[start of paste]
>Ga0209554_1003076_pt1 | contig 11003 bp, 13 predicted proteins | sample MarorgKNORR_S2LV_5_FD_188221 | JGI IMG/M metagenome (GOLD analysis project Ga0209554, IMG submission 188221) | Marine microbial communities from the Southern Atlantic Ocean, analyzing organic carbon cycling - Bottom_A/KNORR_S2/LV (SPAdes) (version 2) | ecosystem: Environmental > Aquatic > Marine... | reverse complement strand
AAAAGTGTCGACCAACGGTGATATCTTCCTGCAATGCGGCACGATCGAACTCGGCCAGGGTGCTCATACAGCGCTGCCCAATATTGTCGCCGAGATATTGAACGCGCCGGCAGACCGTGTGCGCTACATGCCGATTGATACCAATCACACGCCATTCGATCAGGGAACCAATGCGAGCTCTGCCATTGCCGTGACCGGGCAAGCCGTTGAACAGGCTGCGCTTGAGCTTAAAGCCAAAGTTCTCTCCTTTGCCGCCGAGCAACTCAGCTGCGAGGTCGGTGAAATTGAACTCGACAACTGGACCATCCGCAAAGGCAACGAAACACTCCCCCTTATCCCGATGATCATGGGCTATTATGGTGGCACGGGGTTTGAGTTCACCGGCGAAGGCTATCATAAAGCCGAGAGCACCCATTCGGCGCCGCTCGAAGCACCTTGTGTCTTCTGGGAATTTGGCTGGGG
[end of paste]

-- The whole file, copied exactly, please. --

>Ga0209554_1003076_pt1 | contig 11003 bp, 13 predicted proteins | sample MarorgKNORR_S2LV_5_FD_188221 | JGI IMG/M metagenome (GOLD analysis project Ga0209554, IMG submission 188221) | Marine microbial communities from the Southern Atlantic Ocean, analyzing organic carbon cycling - Bottom_A/KNORR_S2/LV (SPAdes) (version 2) | ecosystem: Environmental > Aquatic > Marine... | reverse complement strand
AAAAGTGTCGACCAACGGTGATATCTTCCTGCAATGCGGCACGATCGAACTCGGCCAGGGTGCTCATACAGCGCTGCCCAATATTGTCGCCGAGATATTGAACGCGCCGGCAGACCGTGTGCGCTACATGCCGATTGATACCAATCACACGCCATTCGATCAGGGAACCAATGCGAGCTCTGCCATTGCCGTGACCGGGCAAGCCGTTGAACAGGCTGCGCTTGAGCTTAAAGCCAAAGTTCTCTCCTTTGCCGCCGAGCAACTCAGCTGCGAGGTCGGTGAAATTGAACTCGACAACTGGACCATCCGCAAAGGCAACGAAACACTCCCCCTTATCCCGATGATCATGGGCTATTATGGTGGCACGGGGTTTGAGTTCACCGGCGAAGGCTATCATAAAGCCGAGAGCACCCATTCGGCGCCGCTCGAAGCACCTTGTGTCTTCTGGGAATTTGGCTGGGG